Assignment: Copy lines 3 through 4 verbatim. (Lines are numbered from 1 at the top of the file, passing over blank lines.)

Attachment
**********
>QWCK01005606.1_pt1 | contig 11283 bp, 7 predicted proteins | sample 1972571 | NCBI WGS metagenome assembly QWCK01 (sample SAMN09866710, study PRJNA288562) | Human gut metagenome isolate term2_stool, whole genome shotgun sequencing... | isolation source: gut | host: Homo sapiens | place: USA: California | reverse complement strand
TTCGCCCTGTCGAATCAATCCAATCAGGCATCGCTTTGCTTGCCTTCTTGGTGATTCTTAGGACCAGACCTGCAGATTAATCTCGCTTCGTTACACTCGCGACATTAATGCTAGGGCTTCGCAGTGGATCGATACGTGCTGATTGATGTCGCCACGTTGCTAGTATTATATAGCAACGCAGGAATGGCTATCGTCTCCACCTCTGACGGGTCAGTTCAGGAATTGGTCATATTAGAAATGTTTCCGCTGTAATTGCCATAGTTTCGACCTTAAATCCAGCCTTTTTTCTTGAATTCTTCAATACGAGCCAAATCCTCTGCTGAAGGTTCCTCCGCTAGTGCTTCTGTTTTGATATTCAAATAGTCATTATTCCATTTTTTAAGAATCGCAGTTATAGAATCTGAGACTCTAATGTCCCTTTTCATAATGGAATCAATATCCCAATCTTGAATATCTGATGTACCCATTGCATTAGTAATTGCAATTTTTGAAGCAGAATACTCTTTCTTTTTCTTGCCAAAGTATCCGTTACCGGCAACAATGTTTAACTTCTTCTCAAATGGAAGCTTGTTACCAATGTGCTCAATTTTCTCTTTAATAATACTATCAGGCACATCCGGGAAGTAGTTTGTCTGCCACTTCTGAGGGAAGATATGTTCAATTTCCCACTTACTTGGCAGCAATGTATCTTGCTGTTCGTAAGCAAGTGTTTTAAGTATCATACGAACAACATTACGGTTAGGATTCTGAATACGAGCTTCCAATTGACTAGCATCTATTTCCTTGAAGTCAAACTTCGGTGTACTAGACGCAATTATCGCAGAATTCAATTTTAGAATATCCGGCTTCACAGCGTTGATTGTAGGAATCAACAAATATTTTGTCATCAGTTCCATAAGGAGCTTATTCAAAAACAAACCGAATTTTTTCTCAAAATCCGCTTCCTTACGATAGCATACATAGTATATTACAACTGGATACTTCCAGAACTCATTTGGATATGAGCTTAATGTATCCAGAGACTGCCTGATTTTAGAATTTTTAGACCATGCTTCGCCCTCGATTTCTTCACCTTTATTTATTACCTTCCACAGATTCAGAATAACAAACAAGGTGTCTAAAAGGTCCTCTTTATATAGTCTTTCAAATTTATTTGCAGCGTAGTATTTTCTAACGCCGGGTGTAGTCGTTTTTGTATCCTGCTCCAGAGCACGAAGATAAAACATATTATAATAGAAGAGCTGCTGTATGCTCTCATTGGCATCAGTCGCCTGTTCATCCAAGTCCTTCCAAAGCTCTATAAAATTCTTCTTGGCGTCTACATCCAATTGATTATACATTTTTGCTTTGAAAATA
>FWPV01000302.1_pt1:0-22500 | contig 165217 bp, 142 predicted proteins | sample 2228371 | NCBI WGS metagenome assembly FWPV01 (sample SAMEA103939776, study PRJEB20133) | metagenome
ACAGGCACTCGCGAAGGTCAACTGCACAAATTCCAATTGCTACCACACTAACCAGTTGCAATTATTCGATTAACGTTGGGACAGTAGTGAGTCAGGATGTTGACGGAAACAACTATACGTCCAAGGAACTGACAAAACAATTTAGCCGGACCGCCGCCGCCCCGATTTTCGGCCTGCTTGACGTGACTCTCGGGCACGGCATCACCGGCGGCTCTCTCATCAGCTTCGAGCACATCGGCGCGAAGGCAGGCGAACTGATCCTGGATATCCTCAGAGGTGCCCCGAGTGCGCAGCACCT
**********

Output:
>FWPV01000302.1_pt1:0-22500 | contig 165217 bp, 142 predicted proteins | sample 2228371 | NCBI WGS metagenome assembly FWPV01 (sample SAMEA103939776, study PRJEB20133) | metagenome
ACAGGCACTCGCGAAGGTCAACTGCACAAATTCCAATTGCTACCACACTAACCAGTTGCAATTATTCGATTAACGTTGGGACAGTAGTGAGTCAGGATGTTGACGGAAACAACTATACGTCCAAGGAACTGACAAAACAATTTAGCCGGACCGCCGCCGCCCCGATTTTCGGCCTGCTTGACGTGACTCTCGGGCACGGCATCACCGGCGGCTCTCTCATCAGCTTCGAGCACATCGGCGCGAAGGCAGGCGAACTGATCCTGGATATCCTCAGAGGTGCCCCGAGTGCGCAGCACCT